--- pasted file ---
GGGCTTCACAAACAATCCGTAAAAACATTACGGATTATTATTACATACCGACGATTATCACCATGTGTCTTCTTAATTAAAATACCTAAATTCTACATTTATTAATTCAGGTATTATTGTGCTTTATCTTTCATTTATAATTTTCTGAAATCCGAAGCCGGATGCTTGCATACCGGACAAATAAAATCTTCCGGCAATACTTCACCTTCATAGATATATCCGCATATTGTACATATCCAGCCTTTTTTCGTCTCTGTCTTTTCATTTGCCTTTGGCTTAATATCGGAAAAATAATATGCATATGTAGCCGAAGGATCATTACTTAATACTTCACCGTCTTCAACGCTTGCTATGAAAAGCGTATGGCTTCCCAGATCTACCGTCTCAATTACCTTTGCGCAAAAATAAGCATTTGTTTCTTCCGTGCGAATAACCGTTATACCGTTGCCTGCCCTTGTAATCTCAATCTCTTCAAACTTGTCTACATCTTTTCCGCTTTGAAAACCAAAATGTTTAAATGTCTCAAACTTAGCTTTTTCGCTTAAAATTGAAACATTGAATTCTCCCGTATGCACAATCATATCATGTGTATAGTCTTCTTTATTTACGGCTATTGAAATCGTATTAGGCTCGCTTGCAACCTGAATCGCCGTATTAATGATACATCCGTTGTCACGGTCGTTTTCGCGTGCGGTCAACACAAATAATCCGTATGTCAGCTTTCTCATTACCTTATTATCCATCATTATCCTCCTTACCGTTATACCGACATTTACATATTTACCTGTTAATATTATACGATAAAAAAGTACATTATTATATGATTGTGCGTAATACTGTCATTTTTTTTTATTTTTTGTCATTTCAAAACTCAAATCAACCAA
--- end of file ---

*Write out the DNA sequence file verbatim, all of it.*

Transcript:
GGGCTTCACAAACAATCCGTAAAAACATTACGGATTATTATTACATACCGACGATTATCACCATGTGTCTTCTTAATTAAAATACCTAAATTCTACATTTATTAATTCAGGTATTATTGTGCTTTATCTTTCATTTATAATTTTCTGAAATCCGAAGCCGGATGCTTGCATACCGGACAAATAAAATCTTCCGGCAATACTTCACCTTCATAGATATATCCGCATATTGTACATATCCAGCCTTTTTTCGTCTCTGTCTTTTCATTTGCCTTTGGCTTAATATCGGAAAAATAATATGCATATGTAGCCGAAGGATCATTACTTAATACTTCACCGTCTTCAACGCTTGCTATGAAAAGCGTATGGCTTCCCAGATCTACCGTCTCAATTACCTTTGCGCAAAAATAAGCATTTGTTTCTTCCGTGCGAATAACCGTTATACCGTTGCCTGCCCTTGTAATCTCAATCTCTTCAAACTTGTCTACATCTTTTCCGCTTTGAAAACCAAAATGTTTAAATGTCTCAAACTTAGCTTTTTCGCTTAAAATTGAAACATTGAATTCTCCCGTATGCACAATCATATCATGTGTATAGTCTTCTTTATTTACGGCTATTGAAATCGTATTAGGCTCGCTTGCAACCTGAATCGCCGTATTAATGATACATCCGTTGTCACGGTCGTTTTCGCGTGCGGTCAACACAAATAATCCGTATGTCAGCTTTCTCATTACCTTATTATCCATCATTATCCTCCTTACCGTTATACCGACATTTACATATTTACCTGTTAATATTATACGATAAAAAAGTACATTATTATATGATTGTGCGTAATACTGTCATTTTTTTTTATTTTTTGTCATTTCAAAACTCAAATCAACCAA